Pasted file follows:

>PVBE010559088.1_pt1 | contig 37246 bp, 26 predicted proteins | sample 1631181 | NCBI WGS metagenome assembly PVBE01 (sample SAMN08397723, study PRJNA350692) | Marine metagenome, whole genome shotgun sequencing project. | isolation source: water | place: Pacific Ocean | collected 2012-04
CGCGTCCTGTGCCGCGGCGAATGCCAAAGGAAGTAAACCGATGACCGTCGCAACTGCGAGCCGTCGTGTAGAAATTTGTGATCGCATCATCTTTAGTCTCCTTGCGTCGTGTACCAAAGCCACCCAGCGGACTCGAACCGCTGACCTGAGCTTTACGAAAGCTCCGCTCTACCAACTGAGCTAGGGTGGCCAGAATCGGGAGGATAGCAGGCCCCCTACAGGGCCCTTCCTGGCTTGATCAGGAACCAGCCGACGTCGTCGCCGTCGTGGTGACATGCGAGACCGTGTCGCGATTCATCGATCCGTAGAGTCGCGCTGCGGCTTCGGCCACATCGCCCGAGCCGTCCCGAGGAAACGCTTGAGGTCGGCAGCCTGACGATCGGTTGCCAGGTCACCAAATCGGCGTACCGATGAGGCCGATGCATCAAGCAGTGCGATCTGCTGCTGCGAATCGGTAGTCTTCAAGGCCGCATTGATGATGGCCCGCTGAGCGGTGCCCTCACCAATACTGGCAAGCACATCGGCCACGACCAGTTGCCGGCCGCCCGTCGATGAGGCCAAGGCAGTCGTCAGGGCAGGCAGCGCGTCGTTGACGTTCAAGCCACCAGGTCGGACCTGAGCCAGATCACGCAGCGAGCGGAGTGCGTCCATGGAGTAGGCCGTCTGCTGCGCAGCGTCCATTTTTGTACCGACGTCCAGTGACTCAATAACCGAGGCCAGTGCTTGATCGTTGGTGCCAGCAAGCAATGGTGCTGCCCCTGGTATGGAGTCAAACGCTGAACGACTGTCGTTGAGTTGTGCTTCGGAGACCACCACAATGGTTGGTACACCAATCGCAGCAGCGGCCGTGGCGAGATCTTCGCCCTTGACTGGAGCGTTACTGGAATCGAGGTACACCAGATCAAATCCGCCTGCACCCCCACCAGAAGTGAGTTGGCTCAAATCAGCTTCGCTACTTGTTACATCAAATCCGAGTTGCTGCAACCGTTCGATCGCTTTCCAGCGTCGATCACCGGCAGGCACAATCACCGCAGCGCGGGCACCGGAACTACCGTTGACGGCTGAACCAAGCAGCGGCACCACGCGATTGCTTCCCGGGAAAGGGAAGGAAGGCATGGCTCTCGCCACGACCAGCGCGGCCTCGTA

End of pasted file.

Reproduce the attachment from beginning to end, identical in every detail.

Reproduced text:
>PVBE010559088.1_pt1 | contig 37246 bp, 26 predicted proteins | sample 1631181 | NCBI WGS metagenome assembly PVBE01 (sample SAMN08397723, study PRJNA350692) | Marine metagenome, whole genome shotgun sequencing project. | isolation source: water | place: Pacific Ocean | collected 2012-04
CGCGTCCTGTGCCGCGGCGAATGCCAAAGGAAGTAAACCGATGACCGTCGCAACTGCGAGCCGTCGTGTAGAAATTTGTGATCGCATCATCTTTAGTCTCCTTGCGTCGTGTACCAAAGCCACCCAGCGGACTCGAACCGCTGACCTGAGCTTTACGAAAGCTCCGCTCTACCAACTGAGCTAGGGTGGCCAGAATCGGGAGGATAGCAGGCCCCCTACAGGGCCCTTCCTGGCTTGATCAGGAACCAGCCGACGTCGTCGCCGTCGTGGTGACATGCGAGACCGTGTCGCGATTCATCGATCCGTAGAGTCGCGCTGCGGCTTCGGCCACATCGCCCGAGCCGTCCCGAGGAAACGCTTGAGGTCGGCAGCCTGACGATCGGTTGCCAGGTCACCAAATCGGCGTACCGATGAGGCCGATGCATCAAGCAGTGCGATCTGCTGCTGCGAATCGGTAGTCTTCAAGGCCGCATTGATGATGGCCCGCTGAGCGGTGCCCTCACCAATACTGGCAAGCACATCGGCCACGACCAGTTGCCGGCCGCCCGTCGATGAGGCCAAGGCAGTCGTCAGGGCAGGCAGCGCGTCGTTGACGTTCAAGCCACCAGGTCGGACCTGAGCCAGATCACGCAGCGAGCGGAGTGCGTCCATGGAGTAGGCCGTCTGCTGCGCAGCGTCCATTTTTGTACCGACGTCCAGTGACTCAATAACCGAGGCCAGTGCTTGATCGTTGGTGCCAGCAAGCAATGGTGCTGCCCCTGGTATGGAGTCAAACGCTGAACGACTGTCGTTGAGTTGTGCTTCGGAGACCACCACAATGGTTGGTACACCAATCGCAGCAGCGGCCGTGGCGAGATCTTCGCCCTTGACTGGAGCGTTACTGGAATCGAGGTACACCAGATCAAATCCGCCTGCACCCCCACCAGAAGTGAGTTGGCTCAAATCAGCTTCGCTACTTGTTACATCAAATCCGAGTTGCTGCAACCGTTCGATCGCTTTCCAGCGTCGATCACCGGCAGGCACAATCACCGCAGCGCGGGCACCGGAACTACCGTTGACGGCTGAACCAAGCAGCGGCACCACGCGATTGCTTCCCGGGAAAGGGAAGGAAGGCATGGCTCTCGCCACGACCAGCGCGGCCTCGTA